Why Does My Monstera Have Brown Spots? (How To Fix It)

The most common reason for brown spots on Monstera plant leaves is overwatering.

Too much water can cause root rot, and one symptom of root rot is very dark brown spots on leaves.

Monstera Leaves Brown SpotsPin

You may remedy this problem by simply adjusting your watering schedule.

However, in some cases, it is necessary to remove the plant from its pot, clean and prune the roots, and repot

It is essential to use an entirely new, clean potting mix and a new or sterilized container with plenty of drainages.

Follow-up with a systemic fungicide may also be necessary.

Correct Care Will Prevent Brown Spots On Monstera Leaves

It’s important to understand that Monstera is a remarkably hardy, easy-care plant. It takes very little to keep them hale and hardy.

In fact, they are generally happy in a typical household setting, as long as consistent warmth, average humidity, moderate light, and judicious watering and fertilizing are provided.

Extremes in any of these categories are likely to brown on leaves.

Follow the tips below to keep your Monstera happy.

Get The Sunlight Just Right

Monstera plants grow in a jungle setting in the wild, so they like to have plenty of bright, indirect sunlight.

Protect your plant against the harsh noonday sun. Be aware that an east or west-facing window is better than a south-facing window for these plants.

If you only have a south-facing window, set your plant several feet away to prevent direct contact with sunlight.

On the other hand, make sure your plant is getting enough sunlight.

Monstera can do fairly well in a shaded position for a while, but too much darkness can cause leaves to turn brown.

Your plant should get at least six hours of bright or indirect sunlight daily. If you don’t have a placement that can provide this, you may need to supplement with artificial lighting. 

Thirsty Monstera Plants Turn Brown

Like any plant, a thirsty Monstera will dry up and turn brown. If you notice dry, crunchy spots on your plant, check the soil.

If it’s dry, try giving your plant a good soaking, and double-check your plant’s location to make sure it is not too hot, sunny, or drafty.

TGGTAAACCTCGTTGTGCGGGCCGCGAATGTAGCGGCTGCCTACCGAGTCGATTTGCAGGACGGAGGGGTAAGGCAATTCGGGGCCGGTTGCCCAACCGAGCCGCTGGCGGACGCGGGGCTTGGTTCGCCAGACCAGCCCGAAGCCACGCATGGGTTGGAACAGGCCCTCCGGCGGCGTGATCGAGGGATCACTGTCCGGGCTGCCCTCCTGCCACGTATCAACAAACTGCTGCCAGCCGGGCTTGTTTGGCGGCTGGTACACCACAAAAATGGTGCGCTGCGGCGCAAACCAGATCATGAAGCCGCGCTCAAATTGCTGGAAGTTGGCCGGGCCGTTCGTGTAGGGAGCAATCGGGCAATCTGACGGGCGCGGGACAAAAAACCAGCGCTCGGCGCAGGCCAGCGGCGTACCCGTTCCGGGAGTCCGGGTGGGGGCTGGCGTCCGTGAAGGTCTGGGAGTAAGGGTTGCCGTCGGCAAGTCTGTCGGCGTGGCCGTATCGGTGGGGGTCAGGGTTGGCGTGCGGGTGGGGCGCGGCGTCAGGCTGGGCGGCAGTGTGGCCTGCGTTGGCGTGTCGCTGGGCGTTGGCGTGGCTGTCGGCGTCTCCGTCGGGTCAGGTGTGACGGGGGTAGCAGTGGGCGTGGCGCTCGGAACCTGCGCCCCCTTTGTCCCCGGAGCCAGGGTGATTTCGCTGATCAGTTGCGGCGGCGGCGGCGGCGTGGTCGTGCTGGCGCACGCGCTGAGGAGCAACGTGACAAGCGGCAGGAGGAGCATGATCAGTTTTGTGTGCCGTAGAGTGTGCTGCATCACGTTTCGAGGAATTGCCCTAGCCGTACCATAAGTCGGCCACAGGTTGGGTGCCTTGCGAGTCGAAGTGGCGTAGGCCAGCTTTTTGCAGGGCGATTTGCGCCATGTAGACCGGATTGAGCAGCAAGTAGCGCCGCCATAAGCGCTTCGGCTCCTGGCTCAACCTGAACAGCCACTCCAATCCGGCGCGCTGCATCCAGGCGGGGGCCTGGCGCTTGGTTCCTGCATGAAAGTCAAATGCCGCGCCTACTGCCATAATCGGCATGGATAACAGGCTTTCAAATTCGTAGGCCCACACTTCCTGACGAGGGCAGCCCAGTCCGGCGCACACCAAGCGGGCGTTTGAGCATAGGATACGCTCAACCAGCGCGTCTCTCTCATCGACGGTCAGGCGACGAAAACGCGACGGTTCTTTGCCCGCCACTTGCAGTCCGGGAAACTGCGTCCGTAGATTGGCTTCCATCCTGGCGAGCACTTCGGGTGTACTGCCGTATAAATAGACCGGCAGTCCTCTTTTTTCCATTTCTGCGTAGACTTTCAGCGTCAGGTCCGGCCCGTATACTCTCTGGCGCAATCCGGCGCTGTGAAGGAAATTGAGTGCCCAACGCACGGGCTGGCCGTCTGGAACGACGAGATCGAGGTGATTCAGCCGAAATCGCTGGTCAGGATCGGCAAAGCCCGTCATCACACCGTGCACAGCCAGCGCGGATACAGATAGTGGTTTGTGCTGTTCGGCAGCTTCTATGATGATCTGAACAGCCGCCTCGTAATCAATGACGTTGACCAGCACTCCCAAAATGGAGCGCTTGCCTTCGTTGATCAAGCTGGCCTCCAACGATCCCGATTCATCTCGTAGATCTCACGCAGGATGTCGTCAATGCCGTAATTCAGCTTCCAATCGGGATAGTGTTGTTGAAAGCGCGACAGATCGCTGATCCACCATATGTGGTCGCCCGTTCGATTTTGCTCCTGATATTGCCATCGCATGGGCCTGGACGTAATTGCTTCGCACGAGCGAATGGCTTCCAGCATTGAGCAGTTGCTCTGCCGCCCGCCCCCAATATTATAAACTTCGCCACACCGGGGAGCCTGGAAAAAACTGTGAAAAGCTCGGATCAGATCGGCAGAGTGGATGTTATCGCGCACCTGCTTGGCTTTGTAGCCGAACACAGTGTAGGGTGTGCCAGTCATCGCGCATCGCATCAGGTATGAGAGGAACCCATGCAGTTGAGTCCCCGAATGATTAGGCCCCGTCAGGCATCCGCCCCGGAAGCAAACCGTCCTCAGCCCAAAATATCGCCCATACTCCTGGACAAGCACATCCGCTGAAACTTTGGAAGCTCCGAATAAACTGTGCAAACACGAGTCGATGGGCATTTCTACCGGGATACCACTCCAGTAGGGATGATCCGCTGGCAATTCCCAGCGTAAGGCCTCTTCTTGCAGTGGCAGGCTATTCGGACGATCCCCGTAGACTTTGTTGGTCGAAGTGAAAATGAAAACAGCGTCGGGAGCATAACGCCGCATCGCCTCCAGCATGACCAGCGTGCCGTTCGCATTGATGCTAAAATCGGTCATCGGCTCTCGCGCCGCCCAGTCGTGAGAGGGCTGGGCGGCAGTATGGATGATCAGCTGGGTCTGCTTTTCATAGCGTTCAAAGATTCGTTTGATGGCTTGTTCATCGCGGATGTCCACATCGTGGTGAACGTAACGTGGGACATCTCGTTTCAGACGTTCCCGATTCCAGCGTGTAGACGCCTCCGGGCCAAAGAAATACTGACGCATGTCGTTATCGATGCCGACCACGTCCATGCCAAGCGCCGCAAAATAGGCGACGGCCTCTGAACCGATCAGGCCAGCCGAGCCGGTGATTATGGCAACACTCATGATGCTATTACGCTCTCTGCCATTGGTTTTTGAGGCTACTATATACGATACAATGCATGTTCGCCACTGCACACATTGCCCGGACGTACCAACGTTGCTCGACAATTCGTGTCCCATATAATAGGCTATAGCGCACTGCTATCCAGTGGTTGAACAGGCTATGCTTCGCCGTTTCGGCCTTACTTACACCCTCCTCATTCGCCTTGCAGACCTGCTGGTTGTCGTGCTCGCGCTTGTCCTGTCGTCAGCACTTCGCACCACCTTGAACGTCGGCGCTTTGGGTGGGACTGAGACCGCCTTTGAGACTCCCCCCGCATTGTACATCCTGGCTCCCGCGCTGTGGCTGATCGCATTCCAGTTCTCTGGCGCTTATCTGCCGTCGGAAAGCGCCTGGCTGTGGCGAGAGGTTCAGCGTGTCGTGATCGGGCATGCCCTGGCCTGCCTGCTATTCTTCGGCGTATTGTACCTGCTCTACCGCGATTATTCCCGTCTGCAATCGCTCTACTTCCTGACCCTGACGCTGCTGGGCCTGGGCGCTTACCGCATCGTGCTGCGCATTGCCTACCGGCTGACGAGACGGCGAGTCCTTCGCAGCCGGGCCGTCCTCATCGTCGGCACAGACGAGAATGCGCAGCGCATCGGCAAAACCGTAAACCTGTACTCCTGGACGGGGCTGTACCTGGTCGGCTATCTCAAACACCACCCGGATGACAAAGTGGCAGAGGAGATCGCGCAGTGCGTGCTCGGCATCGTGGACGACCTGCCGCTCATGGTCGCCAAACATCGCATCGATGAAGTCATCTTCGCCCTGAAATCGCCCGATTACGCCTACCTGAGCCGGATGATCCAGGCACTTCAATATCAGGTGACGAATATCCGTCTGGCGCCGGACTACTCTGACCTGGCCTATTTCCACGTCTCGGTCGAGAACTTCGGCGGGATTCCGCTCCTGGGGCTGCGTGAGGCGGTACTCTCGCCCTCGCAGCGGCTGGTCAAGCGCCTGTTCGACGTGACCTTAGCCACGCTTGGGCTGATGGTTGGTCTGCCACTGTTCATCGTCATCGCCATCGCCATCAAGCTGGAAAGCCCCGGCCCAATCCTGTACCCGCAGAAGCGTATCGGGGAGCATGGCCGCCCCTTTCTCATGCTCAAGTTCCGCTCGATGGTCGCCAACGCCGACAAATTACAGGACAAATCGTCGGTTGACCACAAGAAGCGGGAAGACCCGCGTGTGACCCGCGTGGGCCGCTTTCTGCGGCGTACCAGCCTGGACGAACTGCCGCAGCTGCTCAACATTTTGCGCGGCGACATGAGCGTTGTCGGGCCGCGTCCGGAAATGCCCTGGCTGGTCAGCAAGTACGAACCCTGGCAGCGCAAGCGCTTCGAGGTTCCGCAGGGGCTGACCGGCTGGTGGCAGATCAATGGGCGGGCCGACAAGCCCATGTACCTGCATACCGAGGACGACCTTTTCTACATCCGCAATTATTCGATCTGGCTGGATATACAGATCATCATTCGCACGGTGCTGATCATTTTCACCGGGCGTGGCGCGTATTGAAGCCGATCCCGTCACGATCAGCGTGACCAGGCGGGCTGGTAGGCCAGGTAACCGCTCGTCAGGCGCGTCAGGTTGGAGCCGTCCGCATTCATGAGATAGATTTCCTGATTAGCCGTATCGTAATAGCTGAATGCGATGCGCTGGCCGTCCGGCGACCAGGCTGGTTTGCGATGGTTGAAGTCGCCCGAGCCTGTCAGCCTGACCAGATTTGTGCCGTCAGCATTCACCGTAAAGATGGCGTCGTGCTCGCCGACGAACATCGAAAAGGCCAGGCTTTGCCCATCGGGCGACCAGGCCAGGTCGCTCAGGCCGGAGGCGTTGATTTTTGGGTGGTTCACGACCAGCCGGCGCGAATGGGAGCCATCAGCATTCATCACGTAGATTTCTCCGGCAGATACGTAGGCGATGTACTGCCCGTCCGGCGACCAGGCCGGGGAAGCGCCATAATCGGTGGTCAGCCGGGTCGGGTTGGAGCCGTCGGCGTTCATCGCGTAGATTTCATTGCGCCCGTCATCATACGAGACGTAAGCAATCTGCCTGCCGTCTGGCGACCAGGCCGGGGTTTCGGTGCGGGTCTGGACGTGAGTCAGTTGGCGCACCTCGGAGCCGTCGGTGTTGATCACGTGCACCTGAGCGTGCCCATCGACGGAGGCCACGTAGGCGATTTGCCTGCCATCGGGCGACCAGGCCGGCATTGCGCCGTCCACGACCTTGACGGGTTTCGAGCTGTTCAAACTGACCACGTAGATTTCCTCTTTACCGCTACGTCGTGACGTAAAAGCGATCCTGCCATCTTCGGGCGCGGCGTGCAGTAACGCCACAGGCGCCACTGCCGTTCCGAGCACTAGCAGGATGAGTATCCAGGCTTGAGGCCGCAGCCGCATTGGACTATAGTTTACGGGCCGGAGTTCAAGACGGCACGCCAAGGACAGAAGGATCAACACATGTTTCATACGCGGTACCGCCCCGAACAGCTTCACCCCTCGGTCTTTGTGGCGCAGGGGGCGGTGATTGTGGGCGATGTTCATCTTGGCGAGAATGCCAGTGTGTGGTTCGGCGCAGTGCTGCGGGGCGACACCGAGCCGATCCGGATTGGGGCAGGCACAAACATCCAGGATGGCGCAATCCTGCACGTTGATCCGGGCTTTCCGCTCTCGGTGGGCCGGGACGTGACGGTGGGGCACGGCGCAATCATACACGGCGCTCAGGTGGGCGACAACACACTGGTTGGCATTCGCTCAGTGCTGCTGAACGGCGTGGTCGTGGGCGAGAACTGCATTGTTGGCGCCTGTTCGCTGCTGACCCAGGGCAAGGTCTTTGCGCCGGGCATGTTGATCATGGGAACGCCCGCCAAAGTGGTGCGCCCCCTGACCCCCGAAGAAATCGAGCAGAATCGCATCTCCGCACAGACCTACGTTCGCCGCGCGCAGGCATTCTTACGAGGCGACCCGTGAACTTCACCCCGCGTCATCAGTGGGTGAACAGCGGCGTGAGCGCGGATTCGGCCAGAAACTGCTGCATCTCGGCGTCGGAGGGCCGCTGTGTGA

Remember to water your plant thoroughly whenever the top couple of inches of soil feel dry.

Maintain a humidity level of about 50% percent around your Monstera plant.

Mist the leaves regularly and wipe them with a clean, damp cloth to increase direct moisture and improve their ability to take in moisture and sunlight. 

Excessive Humidity Can Cause Fungal Leaf Spot

Even though Monstera likes high humidity, it is possible to supply too much of a good thing.

For example, if your plant’s leaves stay damp or your plant collection is overcrowded, you may end up with a fungal leaf spot.

These spots are very small, medium brown, and arranged in clusters over the leaves. 

To prevent a fungal leaf spot, it’s important to do the following:

  • Take care not to crowd your plants.
  • Prune away damaged or diseased stems and leaves promptly to prevent fungus from developing and improve air circulation around and through your plants. 

If your plant has developed a fungal leaf spot, do the following:

  • Isolate the infected plant from your other plants.
  • Set up ideal conditions with consistent warmth, bright indirect sunlight, gentle air circulation, and correct watering.
  • Prune away damaged leaves and stems and apply a foliar anti-fungal spray.
  • Follow packaging directions closely.

Pest Infestation Can Cause Brown Spots On Monstera Leaves

Sap sucking insects can cause damage and brown spots on plant leaves.

Brown scale insects (Coccus hesperidia) are especially problematic because they damage the leaves and present as brown spots on the leaves.

These scale insects are soft-bodied, and they imbed themselves in the flesh of the leaves, giving the appearance of brown spotting.

Preventing brown soft scale infestation is relatively easy.

When you wipe your Monstera leaves with a clean damp cloth, add a few drops of neem oil and a couple of drops of liquid castile soap (not detergent) to the water you use. 

You can also add neem oil and castile soap to the mix when you mist your plants.

This natural mixture will make your plants undesirable to brown scale and other common houseplant pests. [source]

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